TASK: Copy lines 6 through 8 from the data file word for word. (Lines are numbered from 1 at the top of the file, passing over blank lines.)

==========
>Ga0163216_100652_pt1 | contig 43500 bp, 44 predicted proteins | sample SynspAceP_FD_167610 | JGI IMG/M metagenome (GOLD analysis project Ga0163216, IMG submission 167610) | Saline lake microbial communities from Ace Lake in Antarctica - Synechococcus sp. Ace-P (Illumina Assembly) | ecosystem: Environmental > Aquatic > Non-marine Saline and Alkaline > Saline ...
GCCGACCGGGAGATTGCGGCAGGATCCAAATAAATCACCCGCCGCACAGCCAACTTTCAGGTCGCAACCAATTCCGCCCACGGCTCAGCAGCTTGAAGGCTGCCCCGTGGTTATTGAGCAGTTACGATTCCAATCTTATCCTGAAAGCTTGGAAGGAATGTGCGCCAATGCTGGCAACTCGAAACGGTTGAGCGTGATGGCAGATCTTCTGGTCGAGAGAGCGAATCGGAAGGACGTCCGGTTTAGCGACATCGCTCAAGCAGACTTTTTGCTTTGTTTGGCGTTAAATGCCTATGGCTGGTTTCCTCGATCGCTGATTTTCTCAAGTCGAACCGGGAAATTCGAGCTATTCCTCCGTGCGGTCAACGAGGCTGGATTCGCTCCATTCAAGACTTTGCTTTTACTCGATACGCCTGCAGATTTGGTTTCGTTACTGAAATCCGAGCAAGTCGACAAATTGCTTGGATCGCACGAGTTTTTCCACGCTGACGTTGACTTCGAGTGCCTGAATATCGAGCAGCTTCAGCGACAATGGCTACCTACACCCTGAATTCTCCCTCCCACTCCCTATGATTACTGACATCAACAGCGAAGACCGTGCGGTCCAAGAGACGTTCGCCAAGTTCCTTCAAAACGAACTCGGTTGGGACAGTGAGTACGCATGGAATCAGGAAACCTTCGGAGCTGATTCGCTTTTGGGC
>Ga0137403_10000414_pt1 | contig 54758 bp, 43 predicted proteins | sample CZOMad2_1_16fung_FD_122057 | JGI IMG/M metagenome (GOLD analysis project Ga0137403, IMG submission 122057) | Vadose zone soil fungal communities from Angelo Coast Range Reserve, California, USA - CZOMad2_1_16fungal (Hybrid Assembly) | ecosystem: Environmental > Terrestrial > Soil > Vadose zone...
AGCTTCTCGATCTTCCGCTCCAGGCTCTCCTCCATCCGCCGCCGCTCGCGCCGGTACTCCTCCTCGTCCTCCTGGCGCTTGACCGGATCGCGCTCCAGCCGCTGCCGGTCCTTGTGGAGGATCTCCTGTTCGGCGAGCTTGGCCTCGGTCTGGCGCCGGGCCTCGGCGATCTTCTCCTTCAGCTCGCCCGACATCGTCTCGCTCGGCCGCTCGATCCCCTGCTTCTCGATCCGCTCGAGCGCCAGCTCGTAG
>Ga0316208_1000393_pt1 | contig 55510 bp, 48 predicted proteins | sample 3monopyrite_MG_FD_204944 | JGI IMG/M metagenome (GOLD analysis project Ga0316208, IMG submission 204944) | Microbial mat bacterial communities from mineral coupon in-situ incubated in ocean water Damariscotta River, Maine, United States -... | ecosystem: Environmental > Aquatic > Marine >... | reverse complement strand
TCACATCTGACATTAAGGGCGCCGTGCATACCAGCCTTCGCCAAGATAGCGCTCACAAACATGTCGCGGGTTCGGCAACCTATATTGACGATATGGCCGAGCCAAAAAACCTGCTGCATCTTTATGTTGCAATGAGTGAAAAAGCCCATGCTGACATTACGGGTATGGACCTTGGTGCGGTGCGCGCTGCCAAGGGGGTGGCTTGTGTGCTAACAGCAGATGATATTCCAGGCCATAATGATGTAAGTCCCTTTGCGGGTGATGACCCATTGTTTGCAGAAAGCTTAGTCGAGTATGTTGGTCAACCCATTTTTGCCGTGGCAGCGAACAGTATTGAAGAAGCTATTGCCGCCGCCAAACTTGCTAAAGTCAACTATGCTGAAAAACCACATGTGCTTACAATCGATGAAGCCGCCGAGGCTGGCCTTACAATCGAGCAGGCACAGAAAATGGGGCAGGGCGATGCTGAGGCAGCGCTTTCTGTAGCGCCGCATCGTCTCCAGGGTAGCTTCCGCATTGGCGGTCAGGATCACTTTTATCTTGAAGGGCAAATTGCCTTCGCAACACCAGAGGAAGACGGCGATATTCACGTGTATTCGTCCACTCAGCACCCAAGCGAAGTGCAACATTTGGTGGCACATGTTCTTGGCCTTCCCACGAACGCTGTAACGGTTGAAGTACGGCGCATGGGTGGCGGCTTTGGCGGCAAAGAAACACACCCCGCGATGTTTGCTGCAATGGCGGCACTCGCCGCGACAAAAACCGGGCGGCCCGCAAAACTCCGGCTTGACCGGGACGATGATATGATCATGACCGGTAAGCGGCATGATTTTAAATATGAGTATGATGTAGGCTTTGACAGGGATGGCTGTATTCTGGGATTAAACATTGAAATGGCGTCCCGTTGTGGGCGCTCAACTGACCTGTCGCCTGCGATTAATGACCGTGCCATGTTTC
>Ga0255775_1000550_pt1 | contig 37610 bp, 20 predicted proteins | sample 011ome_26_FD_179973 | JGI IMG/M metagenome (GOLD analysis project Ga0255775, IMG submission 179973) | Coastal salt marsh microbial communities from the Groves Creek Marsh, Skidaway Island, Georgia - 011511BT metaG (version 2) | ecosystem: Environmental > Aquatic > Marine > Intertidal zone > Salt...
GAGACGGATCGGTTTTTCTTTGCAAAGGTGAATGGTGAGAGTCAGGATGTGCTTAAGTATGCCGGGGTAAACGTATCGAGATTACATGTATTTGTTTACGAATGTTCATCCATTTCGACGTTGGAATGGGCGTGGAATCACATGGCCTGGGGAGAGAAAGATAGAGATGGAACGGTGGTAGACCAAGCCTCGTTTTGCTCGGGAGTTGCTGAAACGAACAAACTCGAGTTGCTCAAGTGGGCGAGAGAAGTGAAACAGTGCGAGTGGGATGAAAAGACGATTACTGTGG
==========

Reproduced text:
TCACATCTGACATTAAGGGCGCCGTGCATACCAGCCTTCGCCAAGATAGCGCTCACAAACATGTCGCGGGTTCGGCAACCTATATTGACGATATGGCCGAGCCAAAAAACCTGCTGCATCTTTATGTTGCAATGAGTGAAAAAGCCCATGCTGACATTACGGGTATGGACCTTGGTGCGGTGCGCGCTGCCAAGGGGGTGGCTTGTGTGCTAACAGCAGATGATATTCCAGGCCATAATGATGTAAGTCCCTTTGCGGGTGATGACCCATTGTTTGCAGAAAGCTTAGTCGAGTATGTTGGTCAACCCATTTTTGCCGTGGCAGCGAACAGTATTGAAGAAGCTATTGCCGCCGCCAAACTTGCTAAAGTCAACTATGCTGAAAAACCACATGTGCTTACAATCGATGAAGCCGCCGAGGCTGGCCTTACAATCGAGCAGGCACAGAAAATGGGGCAGGGCGATGCTGAGGCAGCGCTTTCTGTAGCGCCGCATCGTCTCCAGGGTAGCTTCCGCATTGGCGGTCAGGATCACTTTTATCTTGAAGGGCAAATTGCCTTCGCAACACCAGAGGAAGACGGCGATATTCACGTGTATTCGTCCACTCAGCACCCAAGCGAAGTGCAACATTTGGTGGCACATGTTCTTGGCCTTCCCACGAACGCTGTAACGGTTGAAGTACGGCGCATGGGTGGCGGCTTTGGCGGCAAAGAAACACACCCCGCGATGTTTGCTGCAATGGCGGCACTCGCCGCGACAAAAACCGGGCGGCCCGCAAAACTCCGGCTTGACCGGGACGATGATATGATCATGACCGGTAAGCGGCATGATTTTAAATATGAGTATGATGTAGGCTTTGACAGGGATGGCTGTATTCTGGGATTAAACATTGAAATGGCGTCCCGTTGTGGGCGCTCAACTGACCTGTCGCCTGCGATTAATGACCGTGCCATGTTTC
>Ga0255775_1000550_pt1 | contig 37610 bp, 20 predicted proteins | sample 011ome_26_FD_179973 | JGI IMG/M metagenome (GOLD analysis project Ga0255775, IMG submission 179973) | Coastal salt marsh microbial communities from the Groves Creek Marsh, Skidaway Island, Georgia - 011511BT metaG (version 2) | ecosystem: Environmental > Aquatic > Marine > Intertidal zone > Salt...
GAGACGGATCGGTTTTTCTTTGCAAAGGTGAATGGTGAGAGTCAGGATGTGCTTAAGTATGCCGGGGTAAACGTATCGAGATTACATGTATTTGTTTACGAATGTTCATCCATTTCGACGTTGGAATGGGCGTGGAATCACATGGCCTGGGGAGAGAAAGATAGAGATGGAACGGTGGTAGACCAAGCCTCGTTTTGCTCGGGAGTTGCTGAAACGAACAAACTCGAGTTGCTCAAGTGGGCGAGAGAAGTGAAACAGTGCGAGTGGGATGAAAAGACGATTACTGTGG